04/25/2014 09:29 am ET Updated Jun 25, 2014

Obama and Putin Fighting With Other People's Soldiers... and the Battle Will Be Long

The U.S. President Barack Obama wants to show that he is patient and that his thinking is strategic, as he claims that that his policies have led to tangible results without having to carry out his threats and pledges. He is claiming that his firmness is what led Syria to surrender its chemical weapons arsenal to be dismantled, citing his threat of military action against Damascus, which he withdrew in the 11th hour. He is also saying that he hopes Russian President Vladimir Putin would recalculate and change course before he decides to impose further sanctions on Russia because of its actions over Ukraine. Barack Obama has delegated his policy of diligence and patience to Secretary of State John Kerry, who was embarrassed by his president's retreat in Syria, and who struggled to snatch some concessions from his Russian counterpart in Ukraine. Today, Kerry is in the eye of the storm in Palestine and Israel, where patience is wearing off and the negotiations are foundering and are on the verge of collapse. In effect, these three issues are testing Barack Obama, but they are not the only ones putting him under a microscope. True, Obama is reassured by the mostly isolationist American public, which does not want to play a role outside the United States and does not want the president to become involved in adventures without being forced to do so. However, one element that could change this is that the American over-complacence might suddenly wake up to the bitter situation, even though it may not involve Americans directly or otherwise. Another could be the backfiring of the over-manipulation of others, only to back down, dither, and retreat, and show a lack of determination and firmness -- i.e. the qualities usually associated with the U.S. president in the minds of other leaders, who have found in Barack Obama a chance to pounce and engage in excesses without being held to account.

The three issues deserve a closer evaluation, given their direct significance but also the significance of their implications. First, Ukraine has become a major test for the future of the relationship between Russia and NATO countries. If the proposed sanctions are implemented, the repercussions will extend all the way to China. Second, Syria has become a refugee-exporting country, a magnet for international terrorism, and a theater for compulsory wars at its own expense. This is in addition to the determination of the Syrian leadership to restore its previous role in shaping the future of neighboring countries through covert and political meddling -- as though it is still at the height of its power and has not turned into a party in a civil war. Lebanon in particular is an example of the long hand of the Syrian leadership, with its audacity in linking Lebanese presidential elections to the Syrian presidential elections, which the United Nations has said undermines the negotiations for a political solution in Syria. And third, the Palestinian-Israeli issue is in a critical stage, with the peace process now moribund on the Palestinian level, and the Palestinian President Mahmoud Abbas adopting a new approach in dealing with the crippling preconditions, whose true aim is to circumvent the internationally endorsed two-state solution.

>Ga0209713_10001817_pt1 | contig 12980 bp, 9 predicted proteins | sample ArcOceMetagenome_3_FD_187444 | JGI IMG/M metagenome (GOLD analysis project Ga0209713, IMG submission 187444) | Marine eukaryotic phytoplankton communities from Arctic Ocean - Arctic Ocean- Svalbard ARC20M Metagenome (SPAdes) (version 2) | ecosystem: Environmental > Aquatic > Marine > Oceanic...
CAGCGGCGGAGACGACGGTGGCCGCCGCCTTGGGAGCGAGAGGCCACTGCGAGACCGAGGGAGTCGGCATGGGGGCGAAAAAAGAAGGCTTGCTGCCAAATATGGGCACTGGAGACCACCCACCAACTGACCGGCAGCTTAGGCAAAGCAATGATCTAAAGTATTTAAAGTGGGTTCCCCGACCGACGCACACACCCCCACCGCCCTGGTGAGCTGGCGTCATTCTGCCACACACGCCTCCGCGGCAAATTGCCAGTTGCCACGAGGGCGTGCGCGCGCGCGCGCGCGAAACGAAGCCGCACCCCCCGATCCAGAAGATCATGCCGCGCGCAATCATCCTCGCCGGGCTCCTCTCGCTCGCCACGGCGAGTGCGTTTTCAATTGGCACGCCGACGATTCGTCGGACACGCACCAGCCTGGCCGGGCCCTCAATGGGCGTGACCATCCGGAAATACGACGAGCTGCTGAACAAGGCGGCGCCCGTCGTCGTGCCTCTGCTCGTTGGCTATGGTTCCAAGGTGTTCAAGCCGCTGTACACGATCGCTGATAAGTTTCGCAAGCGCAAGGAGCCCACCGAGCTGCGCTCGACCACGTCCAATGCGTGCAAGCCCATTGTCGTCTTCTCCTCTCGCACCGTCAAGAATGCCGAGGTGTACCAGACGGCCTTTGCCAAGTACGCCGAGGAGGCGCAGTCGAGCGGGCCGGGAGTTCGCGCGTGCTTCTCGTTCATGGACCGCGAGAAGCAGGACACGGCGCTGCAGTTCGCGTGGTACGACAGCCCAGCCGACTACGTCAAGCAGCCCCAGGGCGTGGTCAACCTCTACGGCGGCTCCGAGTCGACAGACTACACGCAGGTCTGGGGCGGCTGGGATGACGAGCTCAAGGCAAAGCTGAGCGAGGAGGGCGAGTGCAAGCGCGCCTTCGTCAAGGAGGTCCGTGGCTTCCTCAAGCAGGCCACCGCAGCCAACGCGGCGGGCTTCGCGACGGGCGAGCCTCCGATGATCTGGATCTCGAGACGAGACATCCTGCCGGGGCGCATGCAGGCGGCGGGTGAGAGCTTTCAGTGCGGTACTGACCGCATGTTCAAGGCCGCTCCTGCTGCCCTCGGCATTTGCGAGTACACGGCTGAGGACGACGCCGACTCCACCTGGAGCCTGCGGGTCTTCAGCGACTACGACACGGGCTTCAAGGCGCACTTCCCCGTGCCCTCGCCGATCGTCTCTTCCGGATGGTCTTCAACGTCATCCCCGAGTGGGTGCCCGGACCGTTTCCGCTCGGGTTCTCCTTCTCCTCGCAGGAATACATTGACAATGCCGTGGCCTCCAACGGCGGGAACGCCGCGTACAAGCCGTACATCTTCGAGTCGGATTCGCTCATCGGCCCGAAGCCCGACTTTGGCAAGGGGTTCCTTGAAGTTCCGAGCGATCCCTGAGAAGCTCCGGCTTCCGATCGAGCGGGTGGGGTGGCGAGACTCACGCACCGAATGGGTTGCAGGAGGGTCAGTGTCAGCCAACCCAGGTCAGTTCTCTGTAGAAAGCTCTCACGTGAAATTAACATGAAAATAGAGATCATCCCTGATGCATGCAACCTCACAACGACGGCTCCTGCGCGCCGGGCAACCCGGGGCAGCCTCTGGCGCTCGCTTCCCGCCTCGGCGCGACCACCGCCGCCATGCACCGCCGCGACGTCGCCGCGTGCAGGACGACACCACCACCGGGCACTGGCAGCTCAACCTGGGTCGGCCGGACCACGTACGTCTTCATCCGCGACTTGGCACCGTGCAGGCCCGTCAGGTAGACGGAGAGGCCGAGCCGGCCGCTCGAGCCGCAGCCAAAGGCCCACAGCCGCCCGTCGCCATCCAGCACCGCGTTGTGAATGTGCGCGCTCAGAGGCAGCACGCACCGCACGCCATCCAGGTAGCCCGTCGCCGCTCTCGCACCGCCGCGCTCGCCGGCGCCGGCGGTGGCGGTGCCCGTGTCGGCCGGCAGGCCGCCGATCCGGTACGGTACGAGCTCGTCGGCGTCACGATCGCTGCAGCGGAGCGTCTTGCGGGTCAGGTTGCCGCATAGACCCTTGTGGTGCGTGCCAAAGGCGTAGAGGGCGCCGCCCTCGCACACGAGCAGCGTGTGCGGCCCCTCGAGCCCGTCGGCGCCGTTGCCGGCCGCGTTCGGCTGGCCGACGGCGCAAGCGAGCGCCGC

Mahmoud Abbas fulfilled all the requests of the U.S. administration, and showed serious appreciation for the good faith and efforts of U.S. Secretary of State John Kerry, who has conducted more than 24 visits to the region to deal with the Palestinian-Israeli problem. Abbas has wagered on the sincerity and determination of the Obama administration to sponsor the peace process, and made ​​concessions and postponed the implementation of all procedures that the State of Palestine has the right to implement, most notably the right to join the Rome Statute, which would give Palestine the right to join the International Criminal Court. The ICC would then allow Palestine to demand the trial of those in charge of the Israeli occupation of Palestinian territories, for war crimes and crimes against humanity.

Mahmoud Abbas carried out his obligations agreed upon with Israel, but Israeli Prime Minister Benjamin Netanyahu stopped implementing his commitments related to the release of the prisoners made ​​as part of the agreement reached with U.S. sponsorship. Abbas warned Netanyahu that his failure to honor his promises would force him to make a stand, especially as Israel added to the agreements dictates and additional conditions, most notably prior Palestinian recognition of Israel as a Jewish state, or rather, as a state for Jews.